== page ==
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27 year-old David Hume: 1, Sam Harris who should know better: 0

 
After_The_Jump
 
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After_The_Jump
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15 March 2017 12:58
 

@ Antisocialdarwinist

The fact that God is not the source of objective morality in no way proves that science is.

I know the debate between Harris and Craig quite well. The strength I see in Harris’s position is that, in the absence of God, our definition of “objective” changes completely. After all, without a divine edict to refer to, what’s left of the concept of ‘objective’?

What’s left, it seems, is that we’ve got to define everything ourselves. Again, I’d submit - within that paradigm - we can either claim that there is no such thing as ‘objective moral truths’ OR we can start analyzing how we measure what people generally mean when they begin operationally defining ‘morality’, along those lines, I think Harris makes a very strong point when he says attempts to operationally define morality inevitably track back to well-being of conscious creatures, even within religious interpretations of morality. And, I think Harris’s next point follows: we know enough about ‘well-being’ to begin identifying what’s ‘better’ or ‘worse’ for it across many fronts. Yes, there are no doubt still some gray areas in that regard, but there are many areas that aren’t gray anymore as it relates to well-being.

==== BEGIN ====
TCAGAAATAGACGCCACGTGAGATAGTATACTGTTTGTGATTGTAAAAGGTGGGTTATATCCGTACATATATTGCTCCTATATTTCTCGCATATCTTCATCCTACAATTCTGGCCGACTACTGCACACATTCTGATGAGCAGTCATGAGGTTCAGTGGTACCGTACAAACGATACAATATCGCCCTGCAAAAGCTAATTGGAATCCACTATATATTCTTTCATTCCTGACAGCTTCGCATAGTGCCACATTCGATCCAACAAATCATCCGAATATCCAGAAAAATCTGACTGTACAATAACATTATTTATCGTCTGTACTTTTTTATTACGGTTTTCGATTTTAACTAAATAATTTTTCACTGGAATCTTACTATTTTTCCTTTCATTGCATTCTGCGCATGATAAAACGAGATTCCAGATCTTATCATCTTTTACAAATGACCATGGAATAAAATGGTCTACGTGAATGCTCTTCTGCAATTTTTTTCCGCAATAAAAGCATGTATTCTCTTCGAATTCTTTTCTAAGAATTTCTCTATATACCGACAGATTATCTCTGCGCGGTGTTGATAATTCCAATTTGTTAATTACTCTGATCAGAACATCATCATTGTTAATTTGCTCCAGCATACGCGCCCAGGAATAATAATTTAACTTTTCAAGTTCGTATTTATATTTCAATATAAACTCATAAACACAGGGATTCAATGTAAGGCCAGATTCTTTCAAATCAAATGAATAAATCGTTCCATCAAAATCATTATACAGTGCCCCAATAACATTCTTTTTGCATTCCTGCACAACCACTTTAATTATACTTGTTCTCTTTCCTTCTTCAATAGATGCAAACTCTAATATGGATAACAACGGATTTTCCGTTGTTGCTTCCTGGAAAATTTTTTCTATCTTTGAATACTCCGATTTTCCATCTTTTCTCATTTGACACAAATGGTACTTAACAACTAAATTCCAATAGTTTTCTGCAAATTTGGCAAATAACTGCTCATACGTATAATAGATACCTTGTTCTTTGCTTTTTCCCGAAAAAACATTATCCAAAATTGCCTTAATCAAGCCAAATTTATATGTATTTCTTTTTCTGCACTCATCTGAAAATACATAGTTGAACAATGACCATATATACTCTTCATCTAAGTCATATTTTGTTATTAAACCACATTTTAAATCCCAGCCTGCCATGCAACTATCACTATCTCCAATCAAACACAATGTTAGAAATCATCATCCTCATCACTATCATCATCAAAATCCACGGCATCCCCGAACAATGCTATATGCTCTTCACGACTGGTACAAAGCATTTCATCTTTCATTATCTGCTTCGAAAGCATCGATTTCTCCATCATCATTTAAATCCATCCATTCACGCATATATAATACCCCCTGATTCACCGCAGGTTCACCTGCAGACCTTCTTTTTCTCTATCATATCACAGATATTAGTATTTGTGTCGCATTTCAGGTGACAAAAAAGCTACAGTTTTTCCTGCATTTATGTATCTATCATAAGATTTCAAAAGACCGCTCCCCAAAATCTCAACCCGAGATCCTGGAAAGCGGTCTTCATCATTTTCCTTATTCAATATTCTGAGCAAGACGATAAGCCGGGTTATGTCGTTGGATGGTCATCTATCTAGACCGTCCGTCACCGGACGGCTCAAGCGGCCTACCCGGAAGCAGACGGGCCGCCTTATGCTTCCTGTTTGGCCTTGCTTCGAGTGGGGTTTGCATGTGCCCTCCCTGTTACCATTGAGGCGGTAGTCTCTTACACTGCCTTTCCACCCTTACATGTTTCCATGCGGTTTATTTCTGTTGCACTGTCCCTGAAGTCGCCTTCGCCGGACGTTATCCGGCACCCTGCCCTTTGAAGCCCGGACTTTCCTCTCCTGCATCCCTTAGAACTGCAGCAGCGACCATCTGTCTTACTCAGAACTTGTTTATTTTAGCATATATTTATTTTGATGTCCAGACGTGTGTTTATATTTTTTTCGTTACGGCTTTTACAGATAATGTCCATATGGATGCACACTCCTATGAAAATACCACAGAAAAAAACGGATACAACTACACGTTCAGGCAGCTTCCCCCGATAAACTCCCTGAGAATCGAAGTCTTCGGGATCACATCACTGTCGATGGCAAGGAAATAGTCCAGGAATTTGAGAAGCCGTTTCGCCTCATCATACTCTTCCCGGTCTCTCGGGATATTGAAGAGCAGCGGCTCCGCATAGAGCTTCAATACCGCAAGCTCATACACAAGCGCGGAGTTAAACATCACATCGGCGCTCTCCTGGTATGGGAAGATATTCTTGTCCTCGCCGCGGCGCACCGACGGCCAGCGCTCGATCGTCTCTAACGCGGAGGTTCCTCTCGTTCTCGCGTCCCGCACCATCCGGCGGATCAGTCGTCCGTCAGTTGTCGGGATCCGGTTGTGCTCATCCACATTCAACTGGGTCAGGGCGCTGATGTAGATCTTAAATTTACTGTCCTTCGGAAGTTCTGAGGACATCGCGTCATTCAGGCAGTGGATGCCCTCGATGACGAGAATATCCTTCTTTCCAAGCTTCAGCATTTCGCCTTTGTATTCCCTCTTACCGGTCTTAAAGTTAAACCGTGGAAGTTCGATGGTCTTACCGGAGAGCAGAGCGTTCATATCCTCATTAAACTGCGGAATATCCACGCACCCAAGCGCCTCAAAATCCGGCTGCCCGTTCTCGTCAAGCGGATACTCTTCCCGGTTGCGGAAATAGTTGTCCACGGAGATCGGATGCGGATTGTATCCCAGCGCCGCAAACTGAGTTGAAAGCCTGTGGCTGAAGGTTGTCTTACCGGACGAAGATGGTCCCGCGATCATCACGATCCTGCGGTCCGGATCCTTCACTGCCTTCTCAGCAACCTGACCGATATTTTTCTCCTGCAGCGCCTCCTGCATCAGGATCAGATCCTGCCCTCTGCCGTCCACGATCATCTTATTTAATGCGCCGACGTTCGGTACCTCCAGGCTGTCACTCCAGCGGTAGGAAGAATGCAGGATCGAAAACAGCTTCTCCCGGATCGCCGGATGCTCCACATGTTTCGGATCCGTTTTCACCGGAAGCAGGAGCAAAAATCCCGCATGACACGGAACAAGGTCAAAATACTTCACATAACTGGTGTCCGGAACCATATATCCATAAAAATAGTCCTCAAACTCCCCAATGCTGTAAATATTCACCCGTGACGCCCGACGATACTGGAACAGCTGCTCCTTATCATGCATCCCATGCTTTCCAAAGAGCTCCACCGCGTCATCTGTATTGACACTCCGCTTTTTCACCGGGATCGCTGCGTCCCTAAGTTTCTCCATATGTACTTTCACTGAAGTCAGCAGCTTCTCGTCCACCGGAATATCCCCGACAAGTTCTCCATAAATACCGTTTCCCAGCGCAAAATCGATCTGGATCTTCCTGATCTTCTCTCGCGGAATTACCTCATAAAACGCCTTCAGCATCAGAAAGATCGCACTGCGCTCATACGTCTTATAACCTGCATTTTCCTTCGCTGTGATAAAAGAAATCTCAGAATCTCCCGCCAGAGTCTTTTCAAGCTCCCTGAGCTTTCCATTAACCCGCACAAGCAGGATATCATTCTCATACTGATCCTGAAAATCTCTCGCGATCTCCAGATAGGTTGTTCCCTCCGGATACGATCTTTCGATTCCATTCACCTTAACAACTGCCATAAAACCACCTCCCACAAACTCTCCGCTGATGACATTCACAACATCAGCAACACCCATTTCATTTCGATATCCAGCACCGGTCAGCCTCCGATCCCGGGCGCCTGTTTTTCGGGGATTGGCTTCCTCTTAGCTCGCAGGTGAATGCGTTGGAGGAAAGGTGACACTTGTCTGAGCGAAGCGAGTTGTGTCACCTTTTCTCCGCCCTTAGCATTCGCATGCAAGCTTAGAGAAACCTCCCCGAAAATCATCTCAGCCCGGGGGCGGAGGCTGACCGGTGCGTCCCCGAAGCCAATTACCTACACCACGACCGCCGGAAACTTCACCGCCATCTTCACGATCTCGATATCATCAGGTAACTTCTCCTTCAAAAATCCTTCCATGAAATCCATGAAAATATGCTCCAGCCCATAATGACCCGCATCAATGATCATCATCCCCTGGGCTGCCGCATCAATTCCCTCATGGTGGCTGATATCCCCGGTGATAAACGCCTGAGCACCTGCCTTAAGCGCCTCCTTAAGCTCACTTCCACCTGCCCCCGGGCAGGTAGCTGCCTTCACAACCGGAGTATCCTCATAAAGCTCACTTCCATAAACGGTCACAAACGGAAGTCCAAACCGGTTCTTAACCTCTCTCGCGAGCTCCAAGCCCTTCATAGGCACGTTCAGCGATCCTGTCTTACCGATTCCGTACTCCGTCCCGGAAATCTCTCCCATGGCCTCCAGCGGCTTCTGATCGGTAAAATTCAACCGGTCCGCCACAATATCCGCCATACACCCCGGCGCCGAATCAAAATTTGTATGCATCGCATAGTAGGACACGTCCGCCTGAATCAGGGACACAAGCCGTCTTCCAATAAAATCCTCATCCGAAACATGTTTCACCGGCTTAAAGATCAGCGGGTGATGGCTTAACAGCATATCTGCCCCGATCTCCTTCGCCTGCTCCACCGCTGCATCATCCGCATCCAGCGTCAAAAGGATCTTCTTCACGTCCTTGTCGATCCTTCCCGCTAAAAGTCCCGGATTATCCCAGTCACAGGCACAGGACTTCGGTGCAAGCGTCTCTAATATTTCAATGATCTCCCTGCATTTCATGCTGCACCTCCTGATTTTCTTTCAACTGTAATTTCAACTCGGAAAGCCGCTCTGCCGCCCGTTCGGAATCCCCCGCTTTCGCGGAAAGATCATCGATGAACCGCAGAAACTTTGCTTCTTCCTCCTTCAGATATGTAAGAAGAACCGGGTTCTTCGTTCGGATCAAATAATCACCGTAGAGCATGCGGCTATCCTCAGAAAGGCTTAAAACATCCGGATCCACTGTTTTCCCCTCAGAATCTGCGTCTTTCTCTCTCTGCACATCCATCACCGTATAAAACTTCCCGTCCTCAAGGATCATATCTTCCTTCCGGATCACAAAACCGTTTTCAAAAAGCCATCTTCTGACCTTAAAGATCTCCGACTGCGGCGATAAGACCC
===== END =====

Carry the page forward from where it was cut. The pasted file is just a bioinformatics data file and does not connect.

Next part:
[ Edited: 15 March 2017 13:02 by After_The_Jump]
 
Antisocialdarwinist
 
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Antisocialdarwinist
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15 March 2017 15:02
 
After_The_Jump - 15 March 2017 12:58 PM

@ Antisocialdarwinist

The fact that God is not the source of objective morality in no way proves that science is.

I know the debate between Harris and Craig quite well. The strength I see in Harris’s position is that, in the absence of God, our definition of “objective” changes completely. After all, without a divine edict to refer to, what’s left of the concept of ‘objective’?

What’s left, it seems, is that we’ve got to define everything ourselves. Again, I’d submit - within that paradigm - we can either claim that there is no such thing as ‘objective moral truths’ OR we can start analyzing how we measure what people generally mean when they begin operationally defining ‘morality’, along those lines, I think Harris makes a very strong point when he says attempts to operationally define morality inevitably track back to well-being of conscious creatures, even within religious interpretations of morality. And, I think Harris’s next point follows: we know enough about ‘well-being’ to begin identifying what’s ‘better’ or ‘worse’ for it across many fronts. Yes, there are no doubt still some gray areas in that regard, but there are many areas that aren’t gray anymore as it relates to well-being.